V = 2 ω  f I M  volts/m
       From the above expression, it can be seen that with increase in distance between power and communication line, the values of MA, MB and MC nearly becomes equal in magnitude and with the result that the net inductance M becomes very very small. As a consequence the voltage induced in telephone lines also diminshes.
       The voltage induced in the neighbouring telephone line is directly proportional to frequency. If third harmonic is present then voltage equal to 3 times the voltage due to harmonic currents in power line is additive. In unbalanced condition i.e. during fault the flux linkage and corresponding voltage induced is very high which may prove to be dangerous for telephone circuits.
       The presence of harmonics and multiples of third harmonics will not cancel as they are in phase in all power line conductors. In balanced condition the total induced voltage due to harmonic currents in power line is additive. In unbalanced condition i.e. during fault the flux linkage and corresponding voltage induced is very high which may prove to be dangerous for telephone circuits.
If the distance between power line and the telephone line is increased then the induced voltage in telephone line van be reduced. It can also be reduced by transposing the line.
1.2 Electrostatic Effect
       Consider the line conductor A running parallel to infinite plane (i.e. earth). Let D be the conductor from neighbouring telephone line. Conductor A' is the image of conductor A below ground as shown in the Fig. 2. The potential distribution between the conductor and earth is exactly same as that of its image and the plane.
Fig. 2

       The potential of point A with respect to the earth is given by,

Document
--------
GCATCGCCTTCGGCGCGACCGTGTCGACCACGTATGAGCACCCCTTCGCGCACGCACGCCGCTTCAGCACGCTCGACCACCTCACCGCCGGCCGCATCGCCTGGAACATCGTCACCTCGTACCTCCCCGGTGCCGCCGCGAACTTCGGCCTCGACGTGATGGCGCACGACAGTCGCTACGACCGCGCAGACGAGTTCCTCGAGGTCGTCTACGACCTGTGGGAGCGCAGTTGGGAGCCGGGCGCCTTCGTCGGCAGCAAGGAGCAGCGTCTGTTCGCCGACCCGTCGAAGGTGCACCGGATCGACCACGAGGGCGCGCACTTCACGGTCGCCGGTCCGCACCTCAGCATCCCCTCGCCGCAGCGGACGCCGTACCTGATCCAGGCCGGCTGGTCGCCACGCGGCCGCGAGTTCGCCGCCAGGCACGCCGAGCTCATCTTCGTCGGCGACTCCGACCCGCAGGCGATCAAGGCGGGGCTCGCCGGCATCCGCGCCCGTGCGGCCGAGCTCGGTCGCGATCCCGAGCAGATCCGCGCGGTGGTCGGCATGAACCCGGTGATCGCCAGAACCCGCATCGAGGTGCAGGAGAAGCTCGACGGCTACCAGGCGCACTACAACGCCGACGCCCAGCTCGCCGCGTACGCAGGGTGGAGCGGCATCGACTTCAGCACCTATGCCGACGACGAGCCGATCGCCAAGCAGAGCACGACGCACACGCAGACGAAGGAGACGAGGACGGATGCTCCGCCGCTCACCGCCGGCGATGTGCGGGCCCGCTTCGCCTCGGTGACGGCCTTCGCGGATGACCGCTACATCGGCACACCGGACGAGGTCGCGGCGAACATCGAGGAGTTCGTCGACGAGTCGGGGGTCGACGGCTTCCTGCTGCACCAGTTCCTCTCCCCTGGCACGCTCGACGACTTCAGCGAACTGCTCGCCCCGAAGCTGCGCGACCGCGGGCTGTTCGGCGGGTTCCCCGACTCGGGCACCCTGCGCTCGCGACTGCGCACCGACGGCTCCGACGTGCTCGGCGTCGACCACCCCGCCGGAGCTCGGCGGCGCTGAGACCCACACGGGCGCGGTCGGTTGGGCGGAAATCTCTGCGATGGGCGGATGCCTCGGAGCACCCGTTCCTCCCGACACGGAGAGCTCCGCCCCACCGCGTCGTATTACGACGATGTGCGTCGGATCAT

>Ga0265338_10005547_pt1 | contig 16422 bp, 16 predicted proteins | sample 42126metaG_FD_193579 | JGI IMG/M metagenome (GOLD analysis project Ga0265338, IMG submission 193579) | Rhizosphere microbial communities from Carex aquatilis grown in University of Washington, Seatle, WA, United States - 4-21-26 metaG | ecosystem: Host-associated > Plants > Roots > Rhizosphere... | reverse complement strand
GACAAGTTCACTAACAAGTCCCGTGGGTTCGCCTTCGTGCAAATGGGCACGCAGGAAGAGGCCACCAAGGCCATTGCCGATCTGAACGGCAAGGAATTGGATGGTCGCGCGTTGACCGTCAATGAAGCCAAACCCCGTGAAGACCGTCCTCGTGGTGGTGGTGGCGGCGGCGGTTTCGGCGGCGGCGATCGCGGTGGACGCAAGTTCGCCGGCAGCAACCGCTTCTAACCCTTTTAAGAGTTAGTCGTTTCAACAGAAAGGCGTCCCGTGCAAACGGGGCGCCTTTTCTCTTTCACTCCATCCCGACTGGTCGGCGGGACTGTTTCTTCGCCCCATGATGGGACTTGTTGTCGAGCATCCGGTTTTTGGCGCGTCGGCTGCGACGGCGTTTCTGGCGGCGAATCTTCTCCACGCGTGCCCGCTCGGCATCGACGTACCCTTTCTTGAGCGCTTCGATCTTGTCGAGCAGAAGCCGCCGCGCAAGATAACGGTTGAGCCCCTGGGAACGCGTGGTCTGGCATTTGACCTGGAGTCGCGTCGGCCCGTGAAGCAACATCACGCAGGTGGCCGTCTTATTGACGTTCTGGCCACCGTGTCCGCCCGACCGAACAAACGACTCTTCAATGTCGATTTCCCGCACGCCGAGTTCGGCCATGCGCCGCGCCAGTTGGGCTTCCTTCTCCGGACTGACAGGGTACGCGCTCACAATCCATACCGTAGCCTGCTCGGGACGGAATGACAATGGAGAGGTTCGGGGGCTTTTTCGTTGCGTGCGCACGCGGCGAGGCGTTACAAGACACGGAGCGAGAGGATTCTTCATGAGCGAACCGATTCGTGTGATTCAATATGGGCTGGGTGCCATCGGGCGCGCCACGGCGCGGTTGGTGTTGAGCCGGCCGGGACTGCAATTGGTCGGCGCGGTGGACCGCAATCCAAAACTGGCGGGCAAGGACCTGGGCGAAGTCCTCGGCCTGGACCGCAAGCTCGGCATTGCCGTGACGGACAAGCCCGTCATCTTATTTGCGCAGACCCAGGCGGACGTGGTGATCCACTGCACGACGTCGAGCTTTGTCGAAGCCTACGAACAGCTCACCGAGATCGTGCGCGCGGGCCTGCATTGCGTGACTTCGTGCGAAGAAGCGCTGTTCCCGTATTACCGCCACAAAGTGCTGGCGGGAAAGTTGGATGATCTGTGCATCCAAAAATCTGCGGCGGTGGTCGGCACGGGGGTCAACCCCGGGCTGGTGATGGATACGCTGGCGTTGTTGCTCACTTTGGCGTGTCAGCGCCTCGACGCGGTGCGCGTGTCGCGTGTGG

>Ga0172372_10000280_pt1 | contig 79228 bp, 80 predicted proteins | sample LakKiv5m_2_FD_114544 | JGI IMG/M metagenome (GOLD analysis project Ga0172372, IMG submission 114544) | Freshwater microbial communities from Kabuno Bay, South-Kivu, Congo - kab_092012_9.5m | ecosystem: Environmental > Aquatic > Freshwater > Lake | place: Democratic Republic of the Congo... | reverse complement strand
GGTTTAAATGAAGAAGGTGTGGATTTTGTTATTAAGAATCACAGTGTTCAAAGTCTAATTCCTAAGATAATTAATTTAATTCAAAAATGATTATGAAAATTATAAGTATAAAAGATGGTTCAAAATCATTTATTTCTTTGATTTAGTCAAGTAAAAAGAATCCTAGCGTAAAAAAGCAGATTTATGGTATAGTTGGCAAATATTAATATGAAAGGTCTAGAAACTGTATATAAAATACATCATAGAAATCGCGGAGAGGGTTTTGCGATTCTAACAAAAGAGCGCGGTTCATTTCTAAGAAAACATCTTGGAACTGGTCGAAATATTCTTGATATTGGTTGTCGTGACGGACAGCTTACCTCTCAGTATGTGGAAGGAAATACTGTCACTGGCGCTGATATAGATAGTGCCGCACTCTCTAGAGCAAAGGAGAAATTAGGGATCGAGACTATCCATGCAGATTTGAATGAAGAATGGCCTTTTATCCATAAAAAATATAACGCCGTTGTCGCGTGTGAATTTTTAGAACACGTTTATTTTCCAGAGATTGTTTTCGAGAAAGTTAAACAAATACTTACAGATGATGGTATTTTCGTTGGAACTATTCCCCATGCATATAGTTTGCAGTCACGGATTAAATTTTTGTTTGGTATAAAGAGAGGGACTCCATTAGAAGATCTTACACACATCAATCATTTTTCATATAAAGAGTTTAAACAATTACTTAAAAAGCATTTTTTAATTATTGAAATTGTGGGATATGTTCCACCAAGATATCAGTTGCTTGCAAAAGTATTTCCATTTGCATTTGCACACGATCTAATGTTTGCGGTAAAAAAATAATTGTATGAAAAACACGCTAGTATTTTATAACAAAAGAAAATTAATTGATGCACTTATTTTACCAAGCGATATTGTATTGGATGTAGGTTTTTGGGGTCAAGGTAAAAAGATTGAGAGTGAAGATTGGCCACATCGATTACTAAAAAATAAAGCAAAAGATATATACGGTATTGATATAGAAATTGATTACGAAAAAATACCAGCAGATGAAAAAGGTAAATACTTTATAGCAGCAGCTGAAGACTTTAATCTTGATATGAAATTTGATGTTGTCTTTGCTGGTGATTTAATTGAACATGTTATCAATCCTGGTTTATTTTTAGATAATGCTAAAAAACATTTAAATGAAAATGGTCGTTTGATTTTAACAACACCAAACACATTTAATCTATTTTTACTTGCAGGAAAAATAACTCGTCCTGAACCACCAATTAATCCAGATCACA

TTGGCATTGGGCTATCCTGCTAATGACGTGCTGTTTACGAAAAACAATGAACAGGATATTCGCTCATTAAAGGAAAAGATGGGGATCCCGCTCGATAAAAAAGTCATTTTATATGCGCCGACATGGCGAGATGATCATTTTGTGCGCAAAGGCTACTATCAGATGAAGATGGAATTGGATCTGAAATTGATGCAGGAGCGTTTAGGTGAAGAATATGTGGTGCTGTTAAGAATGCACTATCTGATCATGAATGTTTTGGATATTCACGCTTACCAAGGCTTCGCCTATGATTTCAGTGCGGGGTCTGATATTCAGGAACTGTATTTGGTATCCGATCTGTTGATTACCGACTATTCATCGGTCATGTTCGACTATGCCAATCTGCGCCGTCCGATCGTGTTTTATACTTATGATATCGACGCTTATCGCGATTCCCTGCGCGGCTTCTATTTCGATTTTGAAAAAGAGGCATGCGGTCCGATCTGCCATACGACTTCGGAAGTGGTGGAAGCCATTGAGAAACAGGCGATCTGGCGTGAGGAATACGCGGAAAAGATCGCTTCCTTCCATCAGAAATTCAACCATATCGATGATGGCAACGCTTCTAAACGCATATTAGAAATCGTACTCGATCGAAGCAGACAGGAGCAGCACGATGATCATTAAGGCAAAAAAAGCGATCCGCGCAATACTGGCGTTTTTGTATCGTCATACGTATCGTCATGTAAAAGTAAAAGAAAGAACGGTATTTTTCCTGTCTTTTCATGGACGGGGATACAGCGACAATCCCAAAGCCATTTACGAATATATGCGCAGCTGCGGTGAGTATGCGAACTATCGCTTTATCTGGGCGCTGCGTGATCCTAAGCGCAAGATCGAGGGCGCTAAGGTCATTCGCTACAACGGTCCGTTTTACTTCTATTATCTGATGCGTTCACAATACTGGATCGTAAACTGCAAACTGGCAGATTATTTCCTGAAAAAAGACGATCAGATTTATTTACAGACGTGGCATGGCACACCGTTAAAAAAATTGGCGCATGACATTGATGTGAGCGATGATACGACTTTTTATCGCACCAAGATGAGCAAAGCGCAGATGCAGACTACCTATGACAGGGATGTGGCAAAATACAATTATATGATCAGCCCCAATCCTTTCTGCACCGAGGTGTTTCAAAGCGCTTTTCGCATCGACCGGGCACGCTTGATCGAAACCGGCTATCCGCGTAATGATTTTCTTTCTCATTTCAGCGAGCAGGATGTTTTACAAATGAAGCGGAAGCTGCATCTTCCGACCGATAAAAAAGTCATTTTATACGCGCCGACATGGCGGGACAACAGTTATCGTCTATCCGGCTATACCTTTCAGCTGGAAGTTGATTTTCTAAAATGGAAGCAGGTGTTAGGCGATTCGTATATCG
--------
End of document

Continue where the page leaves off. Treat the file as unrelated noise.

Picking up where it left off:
The potential of point D due to conductor A is given by,
       In the similar fashion, the voltages and can be calculated. Finally the resultant potential of point D with respect to earth is given by,
                                       V= VDA + R2 + R2
       The above addition is the phasor addition.
       Similarly the resultant potential of point E, Vcan be calculated using the same procedure.
1.3 Steps for Reducing Telephone Interference
       There are various ways that can reduce the telephone interference. Some of them are as listed below
i) The harmonics at the source can be reduced with the use of A.C. harmonic filters, D.C. harmonic filters and smoothing rectors.
ii) Use greater spacing between power and telephone lines.
iii) The parallel run between telephone line and power line is avoided.
iv) Instead of using overhead telephone wires, underground telephone cables may be used.
v) If the telephone circuit is ground return then replace it with metallic return.
vi) Use microwave or carrier communication instead of telephone communication.
vii) The balance of AC power line is improved by using transposition. Transposition of lines reduces the induced voltages to a considerable extent. The capacitance of the lines is balanced by transposition leading to balance in electrostatically induced voltages. Using transposition the fluxes due to positive and negative phase sequence currents cancel out so the electromagnetically induced e.m.f.s are diminished. For zero sequence currents the telephone lines are also transposed which is shown in the Fig. 3.
Fig. 3

       Transposition of conductors proves to be effective under normal working conditions which may be inadequate under faulty conditions.